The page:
Bianchi: From the beginning, the blanket exercise has involved Indigenous peoples and settlers. It was created with input from Indigenous peoples, including the education department of the Assembly of First Nations. Since then, the script has evolved in response to feedback from Elders and Indigenous and non-Indigenous facilitators and participants. In the last few years, the number of Indigenous facilitators, including Indigenous youth facilitators, has increased. Increased Indigenous leadership has resulted in respecting Indigenous protocols and ensuring that health supports are in place to respond to trauma the exercise might generate.
Littlewolf: Prior to this exercise, it seemed Indigenous peoples were responsible to educate settlers about history. Now settler people have taken the lead in educating other settlers. This approach has greatly reduced the stress on Indigenous peoples to educate settlers and has allowed Indigenous peoples to work within our own communities.
What role does education play in overcoming the Doctrine of Discovery? Is the role of education different for Indigenous and settler peoples?
Sainnawap: Canadians resist confronting Canada’s racist history and policies. That past still lives in the present day. In my opinion, the blanket exercise is not able to challenge the Doctrine of Discovery in practicality. It allows one to remain a passive learner, not an active doer dismantling the oppressive systems and confronting the racist attitudes held deeply in the national psyche.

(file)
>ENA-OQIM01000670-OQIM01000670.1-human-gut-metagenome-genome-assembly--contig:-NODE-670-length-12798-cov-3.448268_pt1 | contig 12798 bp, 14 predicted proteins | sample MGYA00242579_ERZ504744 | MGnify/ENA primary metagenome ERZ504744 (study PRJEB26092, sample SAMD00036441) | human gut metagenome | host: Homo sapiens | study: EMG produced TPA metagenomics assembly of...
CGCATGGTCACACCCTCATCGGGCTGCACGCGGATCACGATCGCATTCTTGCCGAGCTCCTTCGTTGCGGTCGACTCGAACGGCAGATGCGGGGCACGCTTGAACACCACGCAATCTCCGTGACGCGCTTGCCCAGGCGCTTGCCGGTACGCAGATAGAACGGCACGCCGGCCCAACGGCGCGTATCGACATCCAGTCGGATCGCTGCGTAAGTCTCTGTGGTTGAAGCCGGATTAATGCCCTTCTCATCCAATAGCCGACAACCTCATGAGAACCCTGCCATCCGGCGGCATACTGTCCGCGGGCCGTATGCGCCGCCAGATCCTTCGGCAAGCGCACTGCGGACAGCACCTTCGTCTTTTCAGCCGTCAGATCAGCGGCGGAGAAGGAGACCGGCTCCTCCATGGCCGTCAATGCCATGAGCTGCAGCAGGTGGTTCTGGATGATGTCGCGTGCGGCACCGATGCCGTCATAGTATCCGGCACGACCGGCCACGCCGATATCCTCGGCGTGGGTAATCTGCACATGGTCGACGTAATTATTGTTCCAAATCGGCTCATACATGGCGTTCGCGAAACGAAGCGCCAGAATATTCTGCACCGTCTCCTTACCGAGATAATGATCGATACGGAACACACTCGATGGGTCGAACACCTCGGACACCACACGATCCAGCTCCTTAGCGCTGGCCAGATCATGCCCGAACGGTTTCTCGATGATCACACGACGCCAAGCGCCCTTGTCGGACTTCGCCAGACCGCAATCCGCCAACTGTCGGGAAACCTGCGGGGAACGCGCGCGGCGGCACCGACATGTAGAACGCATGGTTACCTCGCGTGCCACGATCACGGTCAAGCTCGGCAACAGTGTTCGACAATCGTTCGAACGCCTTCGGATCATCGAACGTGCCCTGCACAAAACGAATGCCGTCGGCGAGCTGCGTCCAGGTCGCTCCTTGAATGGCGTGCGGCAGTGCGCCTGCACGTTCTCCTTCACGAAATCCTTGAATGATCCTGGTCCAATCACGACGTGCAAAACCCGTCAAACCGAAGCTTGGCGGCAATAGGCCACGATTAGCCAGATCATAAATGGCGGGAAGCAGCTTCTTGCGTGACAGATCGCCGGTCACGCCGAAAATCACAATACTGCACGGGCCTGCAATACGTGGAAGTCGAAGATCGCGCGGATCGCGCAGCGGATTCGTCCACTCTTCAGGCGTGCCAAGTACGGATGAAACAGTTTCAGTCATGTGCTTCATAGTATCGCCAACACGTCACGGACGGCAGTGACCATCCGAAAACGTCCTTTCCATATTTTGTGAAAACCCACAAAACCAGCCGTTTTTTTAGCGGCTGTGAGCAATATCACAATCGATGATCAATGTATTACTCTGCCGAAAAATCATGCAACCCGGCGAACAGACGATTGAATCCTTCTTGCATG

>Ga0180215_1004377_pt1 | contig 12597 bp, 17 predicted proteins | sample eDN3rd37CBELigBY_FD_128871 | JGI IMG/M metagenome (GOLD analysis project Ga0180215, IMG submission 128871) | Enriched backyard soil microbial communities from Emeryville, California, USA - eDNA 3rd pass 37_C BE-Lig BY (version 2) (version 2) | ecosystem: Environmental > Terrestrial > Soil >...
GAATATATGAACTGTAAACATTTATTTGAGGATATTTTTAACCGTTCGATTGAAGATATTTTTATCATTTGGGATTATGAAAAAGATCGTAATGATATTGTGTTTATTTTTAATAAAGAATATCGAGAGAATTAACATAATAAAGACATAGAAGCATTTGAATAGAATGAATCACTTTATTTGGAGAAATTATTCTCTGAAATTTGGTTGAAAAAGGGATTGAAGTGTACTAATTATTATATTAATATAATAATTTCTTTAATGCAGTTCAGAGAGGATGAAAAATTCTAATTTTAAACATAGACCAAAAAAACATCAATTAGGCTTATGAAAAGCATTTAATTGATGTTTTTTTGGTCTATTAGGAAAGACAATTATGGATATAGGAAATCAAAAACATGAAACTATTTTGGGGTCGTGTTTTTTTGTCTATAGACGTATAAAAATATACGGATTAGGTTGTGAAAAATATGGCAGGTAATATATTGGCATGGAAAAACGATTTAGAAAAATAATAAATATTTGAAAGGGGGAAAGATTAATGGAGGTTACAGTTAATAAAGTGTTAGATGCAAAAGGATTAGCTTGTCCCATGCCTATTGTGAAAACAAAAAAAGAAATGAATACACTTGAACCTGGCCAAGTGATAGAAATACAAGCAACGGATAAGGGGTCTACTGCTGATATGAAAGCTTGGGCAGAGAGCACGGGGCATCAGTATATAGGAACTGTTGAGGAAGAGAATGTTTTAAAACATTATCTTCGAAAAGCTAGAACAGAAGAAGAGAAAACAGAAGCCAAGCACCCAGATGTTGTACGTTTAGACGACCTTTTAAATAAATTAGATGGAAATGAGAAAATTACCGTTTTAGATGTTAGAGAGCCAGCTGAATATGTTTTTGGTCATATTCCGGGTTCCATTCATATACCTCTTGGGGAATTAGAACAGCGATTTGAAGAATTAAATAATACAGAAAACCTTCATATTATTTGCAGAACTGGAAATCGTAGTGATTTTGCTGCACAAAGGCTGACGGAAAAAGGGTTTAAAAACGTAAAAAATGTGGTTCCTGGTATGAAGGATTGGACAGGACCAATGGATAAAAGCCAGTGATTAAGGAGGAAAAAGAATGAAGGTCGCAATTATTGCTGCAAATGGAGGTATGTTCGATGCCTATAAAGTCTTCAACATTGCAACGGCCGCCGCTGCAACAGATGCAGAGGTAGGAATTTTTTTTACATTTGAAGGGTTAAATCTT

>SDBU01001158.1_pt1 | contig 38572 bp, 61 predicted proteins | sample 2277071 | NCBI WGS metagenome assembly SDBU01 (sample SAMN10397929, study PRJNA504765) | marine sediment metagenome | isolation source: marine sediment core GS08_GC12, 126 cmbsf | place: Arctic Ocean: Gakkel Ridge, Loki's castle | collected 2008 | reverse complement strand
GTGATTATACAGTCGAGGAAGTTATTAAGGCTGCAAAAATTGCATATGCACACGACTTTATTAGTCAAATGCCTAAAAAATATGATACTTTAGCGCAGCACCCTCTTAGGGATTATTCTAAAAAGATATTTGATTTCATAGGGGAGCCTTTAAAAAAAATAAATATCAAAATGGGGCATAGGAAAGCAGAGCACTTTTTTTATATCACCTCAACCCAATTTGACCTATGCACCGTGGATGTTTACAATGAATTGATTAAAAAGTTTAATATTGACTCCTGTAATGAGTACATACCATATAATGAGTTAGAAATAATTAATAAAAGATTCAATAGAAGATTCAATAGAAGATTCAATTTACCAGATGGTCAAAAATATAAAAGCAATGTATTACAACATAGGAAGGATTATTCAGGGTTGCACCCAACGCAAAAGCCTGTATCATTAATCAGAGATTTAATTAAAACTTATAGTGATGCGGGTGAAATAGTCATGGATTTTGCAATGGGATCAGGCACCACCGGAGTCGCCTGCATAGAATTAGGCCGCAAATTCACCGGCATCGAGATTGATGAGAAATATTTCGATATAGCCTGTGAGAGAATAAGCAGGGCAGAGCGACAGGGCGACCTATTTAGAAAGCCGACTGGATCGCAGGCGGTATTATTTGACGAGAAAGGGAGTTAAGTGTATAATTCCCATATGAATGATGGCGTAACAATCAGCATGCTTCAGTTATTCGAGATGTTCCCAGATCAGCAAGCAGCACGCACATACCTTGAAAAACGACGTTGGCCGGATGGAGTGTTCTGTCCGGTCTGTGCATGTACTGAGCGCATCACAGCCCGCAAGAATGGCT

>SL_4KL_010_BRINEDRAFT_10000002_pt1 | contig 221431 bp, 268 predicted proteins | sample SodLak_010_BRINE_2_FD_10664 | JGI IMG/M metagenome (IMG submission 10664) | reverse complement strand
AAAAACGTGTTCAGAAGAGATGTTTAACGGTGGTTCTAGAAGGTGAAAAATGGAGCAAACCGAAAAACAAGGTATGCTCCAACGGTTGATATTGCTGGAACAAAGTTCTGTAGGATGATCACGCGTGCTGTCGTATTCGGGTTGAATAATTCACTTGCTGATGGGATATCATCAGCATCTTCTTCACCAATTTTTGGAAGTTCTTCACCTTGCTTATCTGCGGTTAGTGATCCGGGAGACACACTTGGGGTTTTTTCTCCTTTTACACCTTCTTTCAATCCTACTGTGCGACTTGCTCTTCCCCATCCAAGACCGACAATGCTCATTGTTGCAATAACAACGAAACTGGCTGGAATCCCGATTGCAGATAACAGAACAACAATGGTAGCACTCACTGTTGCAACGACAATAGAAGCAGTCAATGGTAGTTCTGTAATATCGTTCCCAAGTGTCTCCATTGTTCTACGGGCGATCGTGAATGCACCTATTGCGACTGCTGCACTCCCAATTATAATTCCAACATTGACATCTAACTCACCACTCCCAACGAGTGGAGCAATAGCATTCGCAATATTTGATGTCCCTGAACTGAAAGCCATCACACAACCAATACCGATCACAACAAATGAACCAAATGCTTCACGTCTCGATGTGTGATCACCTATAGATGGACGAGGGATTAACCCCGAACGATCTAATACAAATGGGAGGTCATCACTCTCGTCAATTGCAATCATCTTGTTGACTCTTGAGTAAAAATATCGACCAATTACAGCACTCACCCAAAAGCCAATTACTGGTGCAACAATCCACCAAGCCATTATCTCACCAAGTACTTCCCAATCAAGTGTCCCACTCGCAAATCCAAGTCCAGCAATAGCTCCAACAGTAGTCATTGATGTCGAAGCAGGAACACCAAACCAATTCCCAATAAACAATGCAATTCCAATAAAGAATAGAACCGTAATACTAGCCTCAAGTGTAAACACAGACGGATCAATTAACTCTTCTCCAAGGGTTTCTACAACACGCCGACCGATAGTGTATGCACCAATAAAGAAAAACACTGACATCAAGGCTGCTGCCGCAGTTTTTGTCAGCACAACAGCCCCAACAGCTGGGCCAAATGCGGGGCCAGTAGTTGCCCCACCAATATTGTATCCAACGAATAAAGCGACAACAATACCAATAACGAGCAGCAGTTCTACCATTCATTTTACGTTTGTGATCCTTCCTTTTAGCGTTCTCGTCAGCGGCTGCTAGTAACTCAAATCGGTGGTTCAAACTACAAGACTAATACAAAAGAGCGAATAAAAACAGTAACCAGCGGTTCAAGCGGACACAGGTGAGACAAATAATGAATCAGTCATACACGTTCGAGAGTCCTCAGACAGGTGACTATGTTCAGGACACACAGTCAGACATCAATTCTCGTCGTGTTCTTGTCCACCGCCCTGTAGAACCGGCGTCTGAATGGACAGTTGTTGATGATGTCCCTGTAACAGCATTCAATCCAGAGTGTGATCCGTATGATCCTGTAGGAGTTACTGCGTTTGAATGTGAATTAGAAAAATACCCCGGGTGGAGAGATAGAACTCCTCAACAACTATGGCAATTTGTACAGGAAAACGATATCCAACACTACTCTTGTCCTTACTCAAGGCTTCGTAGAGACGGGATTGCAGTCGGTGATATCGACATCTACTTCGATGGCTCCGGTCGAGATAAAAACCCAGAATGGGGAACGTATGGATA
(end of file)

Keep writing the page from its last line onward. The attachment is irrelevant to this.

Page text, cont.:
Bianchi: RCAP said we cannot successfully address the current challenges in the relationship between Indigenous and non-Indigenous peoples in Canada without knowing how those challenges arose. This includes the Doctrine of Discovery and how it continues to impact the beliefs, attitudes and behaviors reflected in our governments, legal structures, education systems, churches and society in general. Education addresses the ignorance at the root of the discrimination and racism that influences so much of what happens in our society and in the relationship between Indigenous and non-Indigenous peoples.
Anderson: I heard an Elder say there is a reason truth comes before reconciliation. If settlers are not aware of how the practices, policies and normative framework of the Doctrine of Discovery are still being implemented or how they themselves directly benefit from this Doctrine, then overturning this structure will be very difficult.
Littlewolf: Through education we begin to see the roots of the Doctrine of Discovery and how embedded in structures it has become. As an Indigenous person, education opened my eyes to a systemic world that I was taking on as my personal shortcomings. Through learning, I was able to separate what was mine to deal with from things that are out of my control and where I can advocate. Within MCC, we have developed a Doctrine of Discovery Toolkit for use by MCC workers in facilitating different types of workshops and learning events for both settler and Indigenous communities about the DoD and its destructive legacies. The educational task is a vital first step towards action to overcome the Doctrine of Discovery.
What impact does the blanket exercise have on participants? What do we know about how their attitudes or behaviors have changed as a result of participating in the exercise?
Sainnawap: Often participants experience strong emotional reactions such as guilt and shame. This is the beginning of the journey for them to question and analyze within, coming to understand the role of the privileged and confronting their prejudices. It is a choice how they want to change.